That leaves four slots up and four slots down; up for excellence, down for putrescence. On the low end of the scale, it might shock you to find out that a certain, ill-renowned "Bad Film" does not reside at the bottom of my ratings well. The truth of the matter is that Plan 9 From Outer Space is not the "Worst Film of All Time". Ed Wood possessed a rebellious, though possibly unknowing, ingenuity in getting his oddball, bottom of the heap pictures produced. They were absolutely haphazardly made, often on the fly, and it is the sheer drive which he possessed to create his poverty row affairs that makes him infinitely more interesting than many far more talented directors. To make a transvestite film like Glen or Glenda in the early 1950s (and with buffaloes and Bela Lugosi to boot!) -- we are talking John Waters-level chutzpah in a far less permissive decade. No, neither film rates a "1" on my list; I actually rate them each at 4, which has come to represent "bad movies which still maintain the highest level of interest." Rest assured, Wood's would-be epics are both very bad films when placed against what passes for even average, but they are quite endearing in their relentless naïveté, and the dialogue (especially the monologues) that Wood places in the mouths of his characters are jaw-dropping when taken into one's ear. There are far worse films to have to endure, such as Manos: Hands of Fate (I fully agree with MST3K's assessment) or most of the soulless crap product slapped onto the tube by SyFy Channel, who should have their genre license revoked by this point. One thing you cannot say about Plan 9 and Glen or Glenda: they are not soulless. Nor are they boring at all.

As for the good ratings slots, they are easy to figure out, but I must say that I have an awfully hard time letting a film make the jump to "Classic" status. Even films generally considered to be classics will often get short shrift at my hands, for I feel that they are automatically granted this status without true reflection or a return visitation. However, you can also deeply appreciate a film as a pure work of art without truly loving it. You can recognize the sheer beauty or admire the director's intentions, ranking it highly as art, without ranking it higher than other films that you appreciate more, even if those reasons may not seem as elevated as the ones for the first film.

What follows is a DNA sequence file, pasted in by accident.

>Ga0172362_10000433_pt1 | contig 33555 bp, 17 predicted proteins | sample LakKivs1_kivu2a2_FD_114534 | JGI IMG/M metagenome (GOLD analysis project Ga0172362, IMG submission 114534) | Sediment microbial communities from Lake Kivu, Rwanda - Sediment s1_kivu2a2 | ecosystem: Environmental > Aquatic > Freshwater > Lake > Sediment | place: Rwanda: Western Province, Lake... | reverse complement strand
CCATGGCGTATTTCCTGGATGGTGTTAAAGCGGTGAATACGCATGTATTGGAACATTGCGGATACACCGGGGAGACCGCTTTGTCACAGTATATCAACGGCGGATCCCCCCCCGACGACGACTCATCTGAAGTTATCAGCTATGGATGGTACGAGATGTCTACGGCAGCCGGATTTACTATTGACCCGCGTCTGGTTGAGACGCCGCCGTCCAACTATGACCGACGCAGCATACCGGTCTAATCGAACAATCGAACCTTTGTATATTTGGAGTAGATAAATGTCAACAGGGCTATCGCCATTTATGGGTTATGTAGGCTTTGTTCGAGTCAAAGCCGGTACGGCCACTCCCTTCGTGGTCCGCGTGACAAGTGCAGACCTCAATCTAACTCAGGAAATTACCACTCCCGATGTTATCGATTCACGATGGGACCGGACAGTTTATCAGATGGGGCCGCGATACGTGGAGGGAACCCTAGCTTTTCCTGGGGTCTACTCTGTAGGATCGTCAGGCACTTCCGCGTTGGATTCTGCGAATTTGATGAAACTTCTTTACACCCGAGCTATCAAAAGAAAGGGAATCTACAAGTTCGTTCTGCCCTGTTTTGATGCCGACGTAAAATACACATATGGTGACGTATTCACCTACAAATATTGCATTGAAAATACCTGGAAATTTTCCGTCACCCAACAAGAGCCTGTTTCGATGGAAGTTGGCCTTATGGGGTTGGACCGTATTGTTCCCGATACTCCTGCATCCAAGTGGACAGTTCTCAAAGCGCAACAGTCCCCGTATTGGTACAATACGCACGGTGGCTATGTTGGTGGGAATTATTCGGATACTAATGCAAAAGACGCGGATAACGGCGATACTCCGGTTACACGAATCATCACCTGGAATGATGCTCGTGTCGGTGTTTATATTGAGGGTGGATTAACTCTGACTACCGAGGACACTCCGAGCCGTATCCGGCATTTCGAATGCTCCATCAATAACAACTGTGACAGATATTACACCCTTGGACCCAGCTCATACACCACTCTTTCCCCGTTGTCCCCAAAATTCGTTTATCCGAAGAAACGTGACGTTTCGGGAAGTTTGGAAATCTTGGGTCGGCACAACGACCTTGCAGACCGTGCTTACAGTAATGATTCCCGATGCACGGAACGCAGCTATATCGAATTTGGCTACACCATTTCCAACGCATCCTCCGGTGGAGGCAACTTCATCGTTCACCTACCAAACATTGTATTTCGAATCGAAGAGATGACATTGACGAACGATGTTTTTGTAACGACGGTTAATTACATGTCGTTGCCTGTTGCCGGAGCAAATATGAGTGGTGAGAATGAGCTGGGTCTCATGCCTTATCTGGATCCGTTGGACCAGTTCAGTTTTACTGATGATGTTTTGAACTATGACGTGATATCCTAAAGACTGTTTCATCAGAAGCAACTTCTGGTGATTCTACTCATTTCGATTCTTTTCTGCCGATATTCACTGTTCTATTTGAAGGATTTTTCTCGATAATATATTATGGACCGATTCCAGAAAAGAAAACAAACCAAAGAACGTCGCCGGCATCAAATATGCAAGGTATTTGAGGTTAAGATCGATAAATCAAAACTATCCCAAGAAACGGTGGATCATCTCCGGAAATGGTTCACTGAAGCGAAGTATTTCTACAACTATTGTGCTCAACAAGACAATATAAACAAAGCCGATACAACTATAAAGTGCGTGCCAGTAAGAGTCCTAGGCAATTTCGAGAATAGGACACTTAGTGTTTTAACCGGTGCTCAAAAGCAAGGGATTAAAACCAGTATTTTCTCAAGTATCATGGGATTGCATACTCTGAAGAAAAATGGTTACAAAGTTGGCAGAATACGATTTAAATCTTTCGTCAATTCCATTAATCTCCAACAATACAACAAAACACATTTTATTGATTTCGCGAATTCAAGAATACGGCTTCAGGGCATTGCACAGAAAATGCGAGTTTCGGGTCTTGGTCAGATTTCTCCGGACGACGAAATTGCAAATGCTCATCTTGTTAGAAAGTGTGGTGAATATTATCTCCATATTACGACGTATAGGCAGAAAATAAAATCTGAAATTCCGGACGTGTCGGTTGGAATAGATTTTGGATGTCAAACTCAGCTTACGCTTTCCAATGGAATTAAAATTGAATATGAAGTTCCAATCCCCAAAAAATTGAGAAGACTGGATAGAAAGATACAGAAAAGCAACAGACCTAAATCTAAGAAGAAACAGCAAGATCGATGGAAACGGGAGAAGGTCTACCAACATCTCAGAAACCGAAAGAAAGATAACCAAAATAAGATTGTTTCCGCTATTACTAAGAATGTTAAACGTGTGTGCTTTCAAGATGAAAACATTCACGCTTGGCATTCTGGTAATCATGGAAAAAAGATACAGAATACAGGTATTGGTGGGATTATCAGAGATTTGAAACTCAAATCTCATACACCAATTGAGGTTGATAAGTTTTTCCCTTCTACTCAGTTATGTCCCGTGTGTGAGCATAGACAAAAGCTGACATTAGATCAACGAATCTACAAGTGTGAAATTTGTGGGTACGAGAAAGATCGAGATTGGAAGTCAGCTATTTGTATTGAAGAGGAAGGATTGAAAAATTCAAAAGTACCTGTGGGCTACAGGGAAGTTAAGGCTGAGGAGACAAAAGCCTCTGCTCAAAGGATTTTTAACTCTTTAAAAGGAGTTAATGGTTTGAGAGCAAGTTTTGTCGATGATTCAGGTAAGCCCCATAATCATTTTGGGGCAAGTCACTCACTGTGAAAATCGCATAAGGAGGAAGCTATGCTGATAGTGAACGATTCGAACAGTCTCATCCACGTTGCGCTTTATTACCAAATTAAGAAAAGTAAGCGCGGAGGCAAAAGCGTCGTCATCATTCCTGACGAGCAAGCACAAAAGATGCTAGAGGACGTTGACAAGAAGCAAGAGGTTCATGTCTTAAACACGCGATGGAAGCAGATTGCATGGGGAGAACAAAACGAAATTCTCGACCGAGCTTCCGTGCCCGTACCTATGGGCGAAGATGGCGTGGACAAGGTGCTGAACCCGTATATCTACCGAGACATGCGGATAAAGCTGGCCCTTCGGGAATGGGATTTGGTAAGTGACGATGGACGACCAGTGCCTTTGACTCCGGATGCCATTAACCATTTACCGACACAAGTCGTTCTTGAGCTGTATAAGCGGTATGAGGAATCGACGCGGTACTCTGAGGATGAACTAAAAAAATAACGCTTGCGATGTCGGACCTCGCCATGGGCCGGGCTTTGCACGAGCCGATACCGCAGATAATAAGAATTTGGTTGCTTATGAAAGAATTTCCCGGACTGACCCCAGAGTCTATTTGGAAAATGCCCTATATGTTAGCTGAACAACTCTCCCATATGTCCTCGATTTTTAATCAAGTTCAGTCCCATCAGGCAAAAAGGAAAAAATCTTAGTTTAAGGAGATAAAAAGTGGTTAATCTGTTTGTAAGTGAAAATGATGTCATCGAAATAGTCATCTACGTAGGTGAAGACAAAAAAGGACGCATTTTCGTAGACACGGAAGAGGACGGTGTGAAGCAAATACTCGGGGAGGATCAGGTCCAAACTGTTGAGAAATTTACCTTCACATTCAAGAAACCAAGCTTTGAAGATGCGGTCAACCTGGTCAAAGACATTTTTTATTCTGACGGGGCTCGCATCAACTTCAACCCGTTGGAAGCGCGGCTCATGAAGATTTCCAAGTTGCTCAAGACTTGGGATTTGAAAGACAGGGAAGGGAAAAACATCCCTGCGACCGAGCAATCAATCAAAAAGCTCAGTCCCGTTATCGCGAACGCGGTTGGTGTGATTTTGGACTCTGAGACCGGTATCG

Alternately, many films that I number amongst my personal favorites do not end up in that hallowed "Classic" category. I adore Harryhausen's The Valley of Gwangi to a nearly incomprehensible degree, and yet even I admit it is merely a fun, science-fiction/western dinosaur flick with remarkable special effects, plagued by some stiff acting and uninteresting lead characters. However much I love it, and have since I was a child, I would never get it near a #9 placement on my ratings system. (While it has a 6 overall on IMDb, I gave it a 7, chiefly for those amazing Dynamation effects sequences.)

Even after over a decade of working with this system, I am still working out some of the details of the list, and am still undergoing the slow and monotonous renovation of my ratings on IMDB to fit its parameters. Anytime I see a picture anew, I reevaluate my rating to make sure that it is properly placed. 

That is a big thing to remember: you can always reevaluate your opinion on a film. Just because you liked a film at one point in your life does not mean that you will continue to like it. You are not always the same person. People mature, and with that maturity can come a change in attitude, politics, and opinion. There are even films that I loved or hated in a theatre within the last few years of which I have altered my opinion (usually slightly) upon a return to the material.

[Editor's note: This is a rewritten, updated and greatly expanded version of a piece I posted on The Cinema 4 Pylon in 2005. Last updated on 2/5/2016.]